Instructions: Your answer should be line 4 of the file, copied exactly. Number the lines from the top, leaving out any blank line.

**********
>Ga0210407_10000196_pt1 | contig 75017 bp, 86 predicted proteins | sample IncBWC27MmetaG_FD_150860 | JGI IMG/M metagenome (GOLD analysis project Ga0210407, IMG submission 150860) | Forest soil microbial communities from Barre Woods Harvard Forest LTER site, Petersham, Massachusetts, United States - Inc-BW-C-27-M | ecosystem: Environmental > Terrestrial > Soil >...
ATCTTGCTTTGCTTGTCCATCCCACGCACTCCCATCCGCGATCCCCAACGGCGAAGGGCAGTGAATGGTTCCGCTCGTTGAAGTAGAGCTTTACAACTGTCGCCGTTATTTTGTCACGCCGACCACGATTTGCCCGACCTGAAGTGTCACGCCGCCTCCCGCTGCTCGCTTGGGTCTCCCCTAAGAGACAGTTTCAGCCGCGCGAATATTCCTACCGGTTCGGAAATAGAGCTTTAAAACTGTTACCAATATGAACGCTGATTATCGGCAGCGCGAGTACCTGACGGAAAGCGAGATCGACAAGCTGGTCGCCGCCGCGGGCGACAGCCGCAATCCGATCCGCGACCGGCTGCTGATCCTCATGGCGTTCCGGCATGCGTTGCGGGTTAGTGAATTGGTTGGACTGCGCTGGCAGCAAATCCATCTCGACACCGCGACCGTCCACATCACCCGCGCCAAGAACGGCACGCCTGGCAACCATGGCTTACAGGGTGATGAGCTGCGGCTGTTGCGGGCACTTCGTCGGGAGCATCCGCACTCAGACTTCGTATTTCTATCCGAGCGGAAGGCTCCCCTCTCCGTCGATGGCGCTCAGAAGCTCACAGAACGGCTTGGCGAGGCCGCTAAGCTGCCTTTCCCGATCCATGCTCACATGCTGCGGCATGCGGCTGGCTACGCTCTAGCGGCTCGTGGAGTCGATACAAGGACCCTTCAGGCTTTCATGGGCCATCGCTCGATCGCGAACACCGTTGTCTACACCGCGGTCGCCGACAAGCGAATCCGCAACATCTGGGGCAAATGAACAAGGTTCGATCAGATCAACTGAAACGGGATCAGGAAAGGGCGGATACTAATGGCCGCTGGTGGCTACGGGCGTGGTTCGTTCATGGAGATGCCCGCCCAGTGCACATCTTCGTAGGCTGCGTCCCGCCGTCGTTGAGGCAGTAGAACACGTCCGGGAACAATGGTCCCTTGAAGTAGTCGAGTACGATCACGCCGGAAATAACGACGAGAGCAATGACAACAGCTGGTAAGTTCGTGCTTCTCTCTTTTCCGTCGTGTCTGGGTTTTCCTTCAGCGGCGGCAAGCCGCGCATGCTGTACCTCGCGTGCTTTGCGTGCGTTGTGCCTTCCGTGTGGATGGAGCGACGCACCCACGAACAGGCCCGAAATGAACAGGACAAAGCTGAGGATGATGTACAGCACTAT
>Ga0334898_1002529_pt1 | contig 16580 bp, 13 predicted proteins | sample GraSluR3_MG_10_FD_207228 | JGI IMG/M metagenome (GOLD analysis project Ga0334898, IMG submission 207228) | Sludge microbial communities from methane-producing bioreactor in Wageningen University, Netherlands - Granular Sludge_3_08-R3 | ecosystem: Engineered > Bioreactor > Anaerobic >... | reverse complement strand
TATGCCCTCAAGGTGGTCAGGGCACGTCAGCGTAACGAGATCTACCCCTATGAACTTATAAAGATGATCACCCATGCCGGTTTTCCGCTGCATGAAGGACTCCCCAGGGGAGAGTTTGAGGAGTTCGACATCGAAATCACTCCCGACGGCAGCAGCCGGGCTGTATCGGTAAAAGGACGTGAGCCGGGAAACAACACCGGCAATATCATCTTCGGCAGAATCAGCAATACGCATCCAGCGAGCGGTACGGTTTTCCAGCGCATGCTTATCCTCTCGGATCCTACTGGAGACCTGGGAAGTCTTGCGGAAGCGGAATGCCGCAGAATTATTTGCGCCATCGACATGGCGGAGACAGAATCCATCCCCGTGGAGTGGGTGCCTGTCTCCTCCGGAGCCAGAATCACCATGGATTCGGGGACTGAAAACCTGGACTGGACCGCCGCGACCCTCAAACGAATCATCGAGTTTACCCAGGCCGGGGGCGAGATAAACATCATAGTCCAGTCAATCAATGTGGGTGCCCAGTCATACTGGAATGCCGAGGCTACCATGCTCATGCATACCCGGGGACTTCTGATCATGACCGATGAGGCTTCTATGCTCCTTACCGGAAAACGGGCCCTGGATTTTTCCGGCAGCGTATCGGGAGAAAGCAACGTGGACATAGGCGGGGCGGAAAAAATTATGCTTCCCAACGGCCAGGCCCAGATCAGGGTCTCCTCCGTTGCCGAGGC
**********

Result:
TATGCCCTCAAGGTGGTCAGGGCACGTCAGCGTAACGAGATCTACCCCTATGAACTTATAAAGATGATCACCCATGCCGGTTTTCCGCTGCATGAAGGACTCCCCAGGGGAGAGTTTGAGGAGTTCGACATCGAAATCACTCCCGACGGCAGCAGCCGGGCTGTATCGGTAAAAGGACGTGAGCCGGGAAACAACACCGGCAATATCATCTTCGGCAGAATCAGCAATACGCATCCAGCGAGCGGTACGGTTTTCCAGCGCATGCTTATCCTCTCGGATCCTACTGGAGACCTGGGAAGTCTTGCGGAAGCGGAATGCCGCAGAATTATTTGCGCCATCGACATGGCGGAGACAGAATCCATCCCCGTGGAGTGGGTGCCTGTCTCCTCCGGAGCCAGAATCACCATGGATTCGGGGACTGAAAACCTGGACTGGACCGCCGCGACCCTCAAACGAATCATCGAGTTTACCCAGGCCGGGGGCGAGATAAACATCATAGTCCAGTCAATCAATGTGGGTGCCCAGTCATACTGGAATGCCGAGGCTACCATGCTCATGCATACCCGGGGACTTCTGATCATGACCGATGAGGCTTCTATGCTCCTTACCGGAAAACGGGCCCTGGATTTTTCCGGCAGCGTATCGGGAGAAAGCAACGTGGACATAGGCGGGGCGGAAAAAATTATGCTTCCCAACGGCCAGGCCCAGATCAGGGTCTCCTCCGTTGCCGAGGC